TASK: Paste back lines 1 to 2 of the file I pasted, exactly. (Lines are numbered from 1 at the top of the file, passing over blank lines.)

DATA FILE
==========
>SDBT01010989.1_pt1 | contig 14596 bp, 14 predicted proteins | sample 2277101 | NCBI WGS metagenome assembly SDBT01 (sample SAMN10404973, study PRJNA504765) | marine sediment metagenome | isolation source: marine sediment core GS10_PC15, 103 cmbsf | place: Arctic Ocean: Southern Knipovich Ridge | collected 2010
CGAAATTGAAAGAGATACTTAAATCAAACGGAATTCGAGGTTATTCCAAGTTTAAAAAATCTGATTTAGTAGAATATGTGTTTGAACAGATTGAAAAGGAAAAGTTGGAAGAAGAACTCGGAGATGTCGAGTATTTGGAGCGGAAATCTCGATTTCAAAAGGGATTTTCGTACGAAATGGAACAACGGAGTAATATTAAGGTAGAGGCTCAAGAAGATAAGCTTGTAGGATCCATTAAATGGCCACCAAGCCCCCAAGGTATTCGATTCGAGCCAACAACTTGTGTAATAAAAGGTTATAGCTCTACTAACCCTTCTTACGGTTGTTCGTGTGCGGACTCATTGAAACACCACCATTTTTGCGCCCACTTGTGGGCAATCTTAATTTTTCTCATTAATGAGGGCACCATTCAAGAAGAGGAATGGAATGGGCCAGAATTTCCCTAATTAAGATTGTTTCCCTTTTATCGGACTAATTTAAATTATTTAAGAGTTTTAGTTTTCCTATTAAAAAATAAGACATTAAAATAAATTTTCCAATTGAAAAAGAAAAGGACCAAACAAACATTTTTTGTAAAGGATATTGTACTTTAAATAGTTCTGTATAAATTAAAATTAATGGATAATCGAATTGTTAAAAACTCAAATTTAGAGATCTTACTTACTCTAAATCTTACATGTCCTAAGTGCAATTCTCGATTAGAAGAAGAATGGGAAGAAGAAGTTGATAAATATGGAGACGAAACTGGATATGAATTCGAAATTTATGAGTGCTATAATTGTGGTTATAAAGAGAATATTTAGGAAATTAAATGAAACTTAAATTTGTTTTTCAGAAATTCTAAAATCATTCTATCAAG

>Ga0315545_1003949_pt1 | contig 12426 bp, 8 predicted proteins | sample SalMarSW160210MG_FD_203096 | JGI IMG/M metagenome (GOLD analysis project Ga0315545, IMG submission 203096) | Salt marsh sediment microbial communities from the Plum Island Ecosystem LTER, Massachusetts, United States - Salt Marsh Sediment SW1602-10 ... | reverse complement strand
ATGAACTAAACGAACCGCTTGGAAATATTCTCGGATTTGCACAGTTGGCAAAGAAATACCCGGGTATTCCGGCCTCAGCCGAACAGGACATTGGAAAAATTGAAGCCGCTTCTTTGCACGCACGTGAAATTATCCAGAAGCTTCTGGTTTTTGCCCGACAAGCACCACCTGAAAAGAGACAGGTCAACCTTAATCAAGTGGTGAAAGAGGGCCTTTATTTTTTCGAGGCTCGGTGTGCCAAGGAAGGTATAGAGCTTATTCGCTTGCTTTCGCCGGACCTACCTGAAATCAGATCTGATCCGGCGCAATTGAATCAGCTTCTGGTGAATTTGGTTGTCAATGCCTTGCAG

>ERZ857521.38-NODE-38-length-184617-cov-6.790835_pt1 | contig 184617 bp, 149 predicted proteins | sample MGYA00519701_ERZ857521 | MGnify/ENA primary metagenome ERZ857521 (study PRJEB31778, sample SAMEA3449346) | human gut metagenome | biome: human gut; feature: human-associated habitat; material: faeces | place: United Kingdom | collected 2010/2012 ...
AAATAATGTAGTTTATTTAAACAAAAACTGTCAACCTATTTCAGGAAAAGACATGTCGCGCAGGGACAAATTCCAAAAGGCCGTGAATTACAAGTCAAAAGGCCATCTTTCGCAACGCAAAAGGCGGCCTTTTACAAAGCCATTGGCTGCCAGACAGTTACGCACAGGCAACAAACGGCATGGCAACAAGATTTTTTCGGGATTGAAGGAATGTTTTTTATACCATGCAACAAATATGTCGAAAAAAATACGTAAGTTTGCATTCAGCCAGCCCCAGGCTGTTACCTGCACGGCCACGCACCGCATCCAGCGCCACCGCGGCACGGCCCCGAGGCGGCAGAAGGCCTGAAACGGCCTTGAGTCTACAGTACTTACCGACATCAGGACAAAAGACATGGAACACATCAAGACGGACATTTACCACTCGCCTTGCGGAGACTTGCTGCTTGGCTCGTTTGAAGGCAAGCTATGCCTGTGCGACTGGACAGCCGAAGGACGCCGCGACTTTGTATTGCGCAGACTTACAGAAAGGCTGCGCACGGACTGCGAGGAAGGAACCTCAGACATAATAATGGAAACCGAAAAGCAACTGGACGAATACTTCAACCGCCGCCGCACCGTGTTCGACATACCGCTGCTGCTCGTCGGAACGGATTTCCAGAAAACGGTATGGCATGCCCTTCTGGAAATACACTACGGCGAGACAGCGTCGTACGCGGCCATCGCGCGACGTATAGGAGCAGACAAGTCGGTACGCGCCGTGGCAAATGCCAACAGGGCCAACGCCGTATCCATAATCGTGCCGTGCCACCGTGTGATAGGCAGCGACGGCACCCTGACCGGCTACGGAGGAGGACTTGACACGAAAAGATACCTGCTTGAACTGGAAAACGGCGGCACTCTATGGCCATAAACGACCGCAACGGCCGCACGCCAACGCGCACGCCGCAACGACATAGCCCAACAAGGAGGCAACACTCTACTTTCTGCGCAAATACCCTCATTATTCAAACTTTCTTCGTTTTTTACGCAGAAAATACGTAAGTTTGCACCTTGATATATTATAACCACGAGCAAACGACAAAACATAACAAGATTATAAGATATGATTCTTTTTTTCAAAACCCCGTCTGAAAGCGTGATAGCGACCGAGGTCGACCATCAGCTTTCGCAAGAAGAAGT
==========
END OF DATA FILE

>SDBT01010989.1_pt1 | contig 14596 bp, 14 predicted proteins | sample 2277101 | NCBI WGS metagenome assembly SDBT01 (sample SAMN10404973, study PRJNA504765) | marine sediment metagenome | isolation source: marine sediment core GS10_PC15, 103 cmbsf | place: Arctic Ocean: Southern Knipovich Ridge | collected 2010
CGAAATTGAAAGAGATACTTAAATCAAACGGAATTCGAGGTTATTCCAAGTTTAAAAAATCTGATTTAGTAGAATATGTGTTTGAACAGATTGAAAAGGAAAAGTTGGAAGAAGAACTCGGAGATGTCGAGTATTTGGAGCGGAAATCTCGATTTCAAAAGGGATTTTCGTACGAAATGGAACAACGGAGTAATATTAAGGTAGAGGCTCAAGAAGATAAGCTTGTAGGATCCATTAAATGGCCACCAAGCCCCCAAGGTATTCGATTCGAGCCAACAACTTGTGTAATAAAAGGTTATAGCTCTACTAACCCTTCTTACGGTTGTTCGTGTGCGGACTCATTGAAACACCACCATTTTTGCGCCCACTTGTGGGCAATCTTAATTTTTCTCATTAATGAGGGCACCATTCAAGAAGAGGAATGGAATGGGCCAGAATTTCCCTAATTAAGATTGTTTCCCTTTTATCGGACTAATTTAAATTATTTAAGAGTTTTAGTTTTCCTATTAAAAAATAAGACATTAAAATAAATTTTCCAATTGAAAAAGAAAAGGACCAAACAAACATTTTTTGTAAAGGATATTGTACTTTAAATAGTTCTGTATAAATTAAAATTAATGGATAATCGAATTGTTAAAAACTCAAATTTAGAGATCTTACTTACTCTAAATCTTACATGTCCTAAGTGCAATTCTCGATTAGAAGAAGAATGGGAAGAAGAAGTTGATAAATATGGAGACGAAACTGGATATGAATTCGAAATTTATGAGTGCTATAATTGTGGTTATAAAGAGAATATTTAGGAAATTAAATGAAACTTAAATTTGTTTTTCAGAAATTCTAAAATCATTCTATCAAG